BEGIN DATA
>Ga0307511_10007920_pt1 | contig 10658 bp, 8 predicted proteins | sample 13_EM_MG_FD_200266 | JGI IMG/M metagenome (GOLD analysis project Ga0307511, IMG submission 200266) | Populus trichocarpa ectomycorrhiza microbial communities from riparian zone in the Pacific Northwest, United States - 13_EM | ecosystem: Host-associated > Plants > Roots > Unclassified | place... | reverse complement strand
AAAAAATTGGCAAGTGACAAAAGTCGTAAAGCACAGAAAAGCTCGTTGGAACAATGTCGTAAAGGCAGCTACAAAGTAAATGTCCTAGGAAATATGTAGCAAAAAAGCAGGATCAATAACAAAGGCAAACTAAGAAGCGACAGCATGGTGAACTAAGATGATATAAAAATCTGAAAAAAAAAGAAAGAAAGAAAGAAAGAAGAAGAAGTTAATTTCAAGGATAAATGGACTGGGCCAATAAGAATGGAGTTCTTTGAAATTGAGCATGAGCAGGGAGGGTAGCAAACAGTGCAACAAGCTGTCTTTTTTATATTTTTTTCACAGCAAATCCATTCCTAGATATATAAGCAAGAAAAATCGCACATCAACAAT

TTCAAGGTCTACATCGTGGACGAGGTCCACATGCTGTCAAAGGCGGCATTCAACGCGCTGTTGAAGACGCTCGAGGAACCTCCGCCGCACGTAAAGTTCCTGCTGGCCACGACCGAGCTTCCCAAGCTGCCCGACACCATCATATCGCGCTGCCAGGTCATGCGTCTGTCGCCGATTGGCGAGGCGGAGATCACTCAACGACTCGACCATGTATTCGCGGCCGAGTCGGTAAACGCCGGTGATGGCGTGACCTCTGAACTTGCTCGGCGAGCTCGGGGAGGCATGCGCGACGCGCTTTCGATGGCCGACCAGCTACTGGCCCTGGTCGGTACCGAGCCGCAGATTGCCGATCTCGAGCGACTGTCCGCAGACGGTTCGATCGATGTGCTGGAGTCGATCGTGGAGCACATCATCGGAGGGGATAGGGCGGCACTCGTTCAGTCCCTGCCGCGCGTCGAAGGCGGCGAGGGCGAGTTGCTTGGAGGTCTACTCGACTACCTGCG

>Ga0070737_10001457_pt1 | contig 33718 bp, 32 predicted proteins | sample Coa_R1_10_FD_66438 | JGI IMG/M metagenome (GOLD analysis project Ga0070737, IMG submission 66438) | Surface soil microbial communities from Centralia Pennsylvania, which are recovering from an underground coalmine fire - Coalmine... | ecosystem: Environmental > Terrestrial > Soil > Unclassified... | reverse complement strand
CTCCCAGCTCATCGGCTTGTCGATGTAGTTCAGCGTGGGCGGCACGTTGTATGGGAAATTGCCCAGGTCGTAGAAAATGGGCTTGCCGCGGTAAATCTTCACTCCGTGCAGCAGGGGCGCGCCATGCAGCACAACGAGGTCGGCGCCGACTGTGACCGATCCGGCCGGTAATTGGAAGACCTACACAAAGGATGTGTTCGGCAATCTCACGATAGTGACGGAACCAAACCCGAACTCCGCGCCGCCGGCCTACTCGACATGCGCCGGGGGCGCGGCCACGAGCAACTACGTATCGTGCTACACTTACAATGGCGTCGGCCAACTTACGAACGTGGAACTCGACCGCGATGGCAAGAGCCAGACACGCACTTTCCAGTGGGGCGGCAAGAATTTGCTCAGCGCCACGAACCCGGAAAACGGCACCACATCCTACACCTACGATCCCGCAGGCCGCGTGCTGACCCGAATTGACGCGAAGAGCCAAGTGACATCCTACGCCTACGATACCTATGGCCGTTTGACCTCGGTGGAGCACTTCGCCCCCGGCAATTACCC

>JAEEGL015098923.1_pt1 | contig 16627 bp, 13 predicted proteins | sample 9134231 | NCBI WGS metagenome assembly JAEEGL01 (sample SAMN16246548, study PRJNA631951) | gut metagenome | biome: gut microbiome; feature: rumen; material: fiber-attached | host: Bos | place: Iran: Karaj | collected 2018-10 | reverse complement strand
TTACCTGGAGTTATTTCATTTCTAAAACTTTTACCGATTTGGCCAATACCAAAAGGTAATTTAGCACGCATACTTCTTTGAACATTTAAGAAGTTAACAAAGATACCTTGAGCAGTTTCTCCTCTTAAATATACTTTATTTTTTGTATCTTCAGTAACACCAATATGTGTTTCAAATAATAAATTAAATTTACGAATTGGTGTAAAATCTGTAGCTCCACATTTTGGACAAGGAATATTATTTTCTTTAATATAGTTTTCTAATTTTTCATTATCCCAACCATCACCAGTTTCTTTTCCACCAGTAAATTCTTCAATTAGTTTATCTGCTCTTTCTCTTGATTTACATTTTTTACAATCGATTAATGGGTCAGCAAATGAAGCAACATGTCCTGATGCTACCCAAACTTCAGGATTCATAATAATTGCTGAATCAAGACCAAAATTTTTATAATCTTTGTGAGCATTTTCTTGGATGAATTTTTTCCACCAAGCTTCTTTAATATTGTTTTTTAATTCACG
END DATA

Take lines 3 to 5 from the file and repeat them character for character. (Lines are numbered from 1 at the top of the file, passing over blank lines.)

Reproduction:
TTCAAGGTCTACATCGTGGACGAGGTCCACATGCTGTCAAAGGCGGCATTCAACGCGCTGTTGAAGACGCTCGAGGAACCTCCGCCGCACGTAAAGTTCCTGCTGGCCACGACCGAGCTTCCCAAGCTGCCCGACACCATCATATCGCGCTGCCAGGTCATGCGTCTGTCGCCGATTGGCGAGGCGGAGATCACTCAACGACTCGACCATGTATTCGCGGCCGAGTCGGTAAACGCCGGTGATGGCGTGACCTCTGAACTTGCTCGGCGAGCTCGGGGAGGCATGCGCGACGCGCTTTCGATGGCCGACCAGCTACTGGCCCTGGTCGGTACCGAGCCGCAGATTGCCGATCTCGAGCGACTGTCCGCAGACGGTTCGATCGATGTGCTGGAGTCGATCGTGGAGCACATCATCGGAGGGGATAGGGCGGCACTCGTTCAGTCCCTGCCGCGCGTCGAAGGCGGCGAGGGCGAGTTGCTTGGAGGTCTACTCGACTACCTGCG

>Ga0070737_10001457_pt1 | contig 33718 bp, 32 predicted proteins | sample Coa_R1_10_FD_66438 | JGI IMG/M metagenome (GOLD analysis project Ga0070737, IMG submission 66438) | Surface soil microbial communities from Centralia Pennsylvania, which are recovering from an underground coalmine fire - Coalmine... | ecosystem: Environmental > Terrestrial > Soil > Unclassified... | reverse complement strand
CTCCCAGCTCATCGGCTTGTCGATGTAGTTCAGCGTGGGCGGCACGTTGTATGGGAAATTGCCCAGGTCGTAGAAAATGGGCTTGCCGCGGTAAATCTTCACTCCGTGCAGCAGGGGCGCGCCATGCAGCACAACGAGGTCGGCGCCGACTGTGACCGATCCGGCCGGTAATTGGAAGACCTACACAAAGGATGTGTTCGGCAATCTCACGATAGTGACGGAACCAAACCCGAACTCCGCGCCGCCGGCCTACTCGACATGCGCCGGGGGCGCGGCCACGAGCAACTACGTATCGTGCTACACTTACAATGGCGTCGGCCAACTTACGAACGTGGAACTCGACCGCGATGGCAAGAGCCAGACACGCACTTTCCAGTGGGGCGGCAAGAATTTGCTCAGCGCCACGAACCCGGAAAACGGCACCACATCCTACACCTACGATCCCGCAGGCCGCGTGCTGACCCGAATTGACGCGAAGAGCCAAGTGACATCCTACGCCTACGATACCTATGGCCGTTTGACCTCGGTGGAGCACTTCGCCCCCGGCAATTACCC